CALCIUM: Calcium is essential for the development of baby’s bones and teeth. Consuming sufficient calcium during pregnancy can reduce the risk of pregnancy-induced hypertension and preeclampsia, a potentially fatal disorder of high blood pressure and kidney failure. These problems affect up to one in seven women and are leading causes of C-sections, pre-term births and low birth-weight babies.
Best bet: Supplement with calcium, 1,500 to 2,000 milligrams daily. This can lower the risk of PIH by 70 percent and the risk of preeclampsia by more than 60 percent. Daily intakes of up to 2,500 milligrams have been recognized as safe and do not increase the risk of kidney stones. Most prenatal vitamins contain only 200 to 300 milligrams calcium. Chewable calcium is an excellent form of calcium for pregnant women: Tums is an inexpensive source. Other sources: skim or 1 percent milk, yogurt, calcium-fortified orange juice.
OMEGA 3-FATTY ACIDS: Normal eye and vision development depends on adequate intake of omega-3 fatty acids. These have also been linked to proper development of the nervous system. Shortages of fatty acids in utero may result in offspring with abnormal vision and behavior problems. Omega-3s may be especially important for premature infants.
Best bet: Consume oily fish such as salmon, tuna, mackerel, herring, sardines, and anchovies. Limit to 16 ounces of fish a week, about two meals. Fish that are low in mercury are shrimp, canned light tuna, salmon, pollock and catfish. White albacore tuna is higher in mercury, so limit to only one meal a week of this – about one 6-ounce can. Can’t stomach fish? Use the Expecta supplement. Other sources include: Omega eggs, canola, sunflower, and flaxseed oils, walnuts, fortified oatmeal and hemp granola.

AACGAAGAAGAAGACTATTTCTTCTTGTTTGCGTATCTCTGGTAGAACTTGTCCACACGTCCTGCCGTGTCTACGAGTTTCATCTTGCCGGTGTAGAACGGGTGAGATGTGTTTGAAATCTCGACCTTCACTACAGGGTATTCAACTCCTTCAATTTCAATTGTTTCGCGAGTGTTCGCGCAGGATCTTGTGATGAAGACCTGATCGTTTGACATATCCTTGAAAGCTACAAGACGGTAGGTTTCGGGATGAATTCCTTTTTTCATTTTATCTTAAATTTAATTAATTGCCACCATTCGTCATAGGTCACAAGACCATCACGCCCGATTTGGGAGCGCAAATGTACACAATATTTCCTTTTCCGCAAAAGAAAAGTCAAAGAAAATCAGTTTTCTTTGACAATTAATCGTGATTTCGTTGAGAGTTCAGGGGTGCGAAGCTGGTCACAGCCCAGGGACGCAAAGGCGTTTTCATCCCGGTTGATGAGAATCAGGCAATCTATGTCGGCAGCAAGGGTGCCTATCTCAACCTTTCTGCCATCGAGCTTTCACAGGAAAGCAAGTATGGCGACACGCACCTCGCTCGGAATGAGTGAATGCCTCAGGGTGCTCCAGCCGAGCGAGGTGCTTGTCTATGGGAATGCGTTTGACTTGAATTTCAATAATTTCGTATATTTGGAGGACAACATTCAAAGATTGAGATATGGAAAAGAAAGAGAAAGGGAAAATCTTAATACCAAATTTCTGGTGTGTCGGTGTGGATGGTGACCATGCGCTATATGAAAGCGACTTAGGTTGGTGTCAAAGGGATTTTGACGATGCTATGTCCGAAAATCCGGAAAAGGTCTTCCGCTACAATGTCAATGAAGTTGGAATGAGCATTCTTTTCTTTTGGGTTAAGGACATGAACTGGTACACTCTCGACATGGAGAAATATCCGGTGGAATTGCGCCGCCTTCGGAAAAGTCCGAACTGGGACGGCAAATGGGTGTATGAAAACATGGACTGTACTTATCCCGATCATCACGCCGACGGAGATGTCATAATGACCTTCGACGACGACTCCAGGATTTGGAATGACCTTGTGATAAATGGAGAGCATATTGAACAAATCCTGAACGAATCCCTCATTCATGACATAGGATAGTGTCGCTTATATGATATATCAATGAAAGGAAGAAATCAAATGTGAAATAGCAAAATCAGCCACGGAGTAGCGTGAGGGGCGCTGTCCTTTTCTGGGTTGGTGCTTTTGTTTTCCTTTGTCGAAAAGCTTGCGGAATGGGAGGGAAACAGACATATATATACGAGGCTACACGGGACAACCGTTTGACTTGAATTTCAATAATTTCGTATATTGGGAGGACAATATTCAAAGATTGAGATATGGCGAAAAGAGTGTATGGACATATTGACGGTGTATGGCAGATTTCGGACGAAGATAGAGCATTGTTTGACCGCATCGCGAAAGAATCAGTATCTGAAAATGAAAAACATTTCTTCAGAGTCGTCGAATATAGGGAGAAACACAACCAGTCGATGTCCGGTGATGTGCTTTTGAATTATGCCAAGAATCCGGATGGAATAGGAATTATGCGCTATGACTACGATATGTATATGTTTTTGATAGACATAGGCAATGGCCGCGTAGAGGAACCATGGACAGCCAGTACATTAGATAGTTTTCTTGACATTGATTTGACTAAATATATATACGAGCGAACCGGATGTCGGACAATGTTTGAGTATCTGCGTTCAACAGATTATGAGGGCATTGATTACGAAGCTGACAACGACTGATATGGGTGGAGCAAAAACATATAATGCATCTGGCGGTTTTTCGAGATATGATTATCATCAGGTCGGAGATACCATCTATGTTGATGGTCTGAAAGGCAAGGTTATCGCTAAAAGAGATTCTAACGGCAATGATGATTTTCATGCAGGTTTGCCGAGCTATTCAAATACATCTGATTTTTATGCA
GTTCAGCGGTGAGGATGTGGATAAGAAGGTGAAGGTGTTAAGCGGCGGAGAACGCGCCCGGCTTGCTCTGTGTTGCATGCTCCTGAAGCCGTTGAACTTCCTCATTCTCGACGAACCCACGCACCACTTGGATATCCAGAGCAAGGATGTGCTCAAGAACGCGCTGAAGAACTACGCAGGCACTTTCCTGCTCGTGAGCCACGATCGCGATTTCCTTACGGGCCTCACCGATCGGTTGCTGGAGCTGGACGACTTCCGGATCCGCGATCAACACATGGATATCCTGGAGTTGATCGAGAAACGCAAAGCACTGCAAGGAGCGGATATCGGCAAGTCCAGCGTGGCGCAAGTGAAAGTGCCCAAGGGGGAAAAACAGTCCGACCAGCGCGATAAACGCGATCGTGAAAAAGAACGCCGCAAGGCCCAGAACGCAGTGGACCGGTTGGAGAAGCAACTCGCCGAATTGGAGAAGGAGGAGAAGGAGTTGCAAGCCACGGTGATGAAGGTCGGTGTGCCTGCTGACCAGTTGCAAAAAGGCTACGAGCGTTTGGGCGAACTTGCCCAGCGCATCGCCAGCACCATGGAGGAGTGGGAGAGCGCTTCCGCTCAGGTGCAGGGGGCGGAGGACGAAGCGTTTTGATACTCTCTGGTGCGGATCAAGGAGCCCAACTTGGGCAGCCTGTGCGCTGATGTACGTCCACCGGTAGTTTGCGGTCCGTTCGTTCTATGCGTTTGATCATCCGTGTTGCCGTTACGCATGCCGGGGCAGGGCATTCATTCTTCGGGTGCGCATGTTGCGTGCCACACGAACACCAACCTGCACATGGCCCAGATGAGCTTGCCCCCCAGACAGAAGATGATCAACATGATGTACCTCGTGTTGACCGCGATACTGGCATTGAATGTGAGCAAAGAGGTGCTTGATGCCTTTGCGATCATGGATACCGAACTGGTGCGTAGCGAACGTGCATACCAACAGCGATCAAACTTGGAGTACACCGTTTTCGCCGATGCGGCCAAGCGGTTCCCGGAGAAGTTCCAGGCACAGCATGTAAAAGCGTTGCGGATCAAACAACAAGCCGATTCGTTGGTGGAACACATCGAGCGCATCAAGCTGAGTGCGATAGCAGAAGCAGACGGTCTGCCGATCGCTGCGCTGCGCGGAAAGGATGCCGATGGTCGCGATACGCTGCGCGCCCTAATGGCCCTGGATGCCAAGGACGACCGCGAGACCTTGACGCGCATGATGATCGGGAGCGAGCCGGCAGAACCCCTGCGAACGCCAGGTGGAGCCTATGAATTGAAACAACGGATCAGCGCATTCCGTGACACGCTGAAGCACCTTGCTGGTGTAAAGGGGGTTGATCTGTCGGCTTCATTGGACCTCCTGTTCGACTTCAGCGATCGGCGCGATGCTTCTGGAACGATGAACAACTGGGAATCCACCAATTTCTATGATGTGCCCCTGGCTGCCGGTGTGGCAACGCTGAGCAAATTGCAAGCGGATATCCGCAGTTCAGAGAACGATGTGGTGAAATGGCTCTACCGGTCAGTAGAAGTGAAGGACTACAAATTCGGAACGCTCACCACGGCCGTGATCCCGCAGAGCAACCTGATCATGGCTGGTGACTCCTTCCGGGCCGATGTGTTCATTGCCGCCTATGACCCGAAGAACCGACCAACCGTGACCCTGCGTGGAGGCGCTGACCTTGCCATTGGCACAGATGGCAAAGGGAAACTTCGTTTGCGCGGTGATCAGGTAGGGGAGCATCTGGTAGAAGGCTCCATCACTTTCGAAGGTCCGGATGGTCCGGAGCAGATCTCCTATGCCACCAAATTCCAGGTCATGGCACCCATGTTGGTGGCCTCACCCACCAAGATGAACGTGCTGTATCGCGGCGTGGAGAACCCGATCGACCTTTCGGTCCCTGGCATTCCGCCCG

OMEGA-3 FATTY ACIDS: If you don’t get omega-3s in your diet, baby will rob it from you, specifically your brain. You can lose up to 3 percent of your brain cells! A shortage during pregnancy can result in: preeclampsia, high blood pressure, postpartum depression, preterm labor, and increased chances of having a low birth weight baby or ending up with a cesarean birth.
Aim for at least 250 milligrams of omega-3 every day. Omega-3 oils are especially important during the final trimester when the baby uses omega-3 to form 70 percent of his or her brain.
CALCIUM: Adequate calcium is necessary for protection of mommy’s bones and teeth. If you don’t get enough calcium from your diet, the baby will rob it from your bones. Over time, this may weaken bones and lead to osteoporosis.
ZINC: Pregnant women run a high risk of zinc deficiency. Even a marginal deficiency of zinc increases a woman’s chances of having premature delivery or prolonged labor. Zinc is essential to Mom’s health, boosting her brain and immune system, regulating appetite and healing wounds. Zinc lozenges can even cut short the common cold. Zinc is a natural insect repellent and sunscreen, protecting lips and skin. Zinc was recently found to deter macular degeneration of the eye.
BIONIC BRAIN DEVILED EGGS
Here is a recipe that will help build baby’s IQ and preserve Mom’s IQ:
6 whole omega eggs (for best results, eggs should be at least a week or older – they will peel easier)
¼ cup Miracle Whip salad dressing
1 teaspoon vinegar
1 teaspoon prepared mustard
1/8 teaspoon salt
1/8 teaspoon sugar
1 dash pepper
1 large zip-lock baggie
Remove eggs in shells from refrigerator and place in cold water in a saucepan.
Cover pan and bring to a boil. Then turn off the burner.
Let eggs stand in the water without removing the lid for 30 minutes.
Remove eggshells. Cut eggs in halves.
Remove yolks and place in a large zip-lock baggie.
Add the Miracle Whip, vinegar, mustard, salt, sugar and pepper. Smash together well.
Cut a small hole in the corner of the bag. Squeeze out the mixture to refill the split-open egg halves. Sprinkle with paprika and add parsley garnish if desired.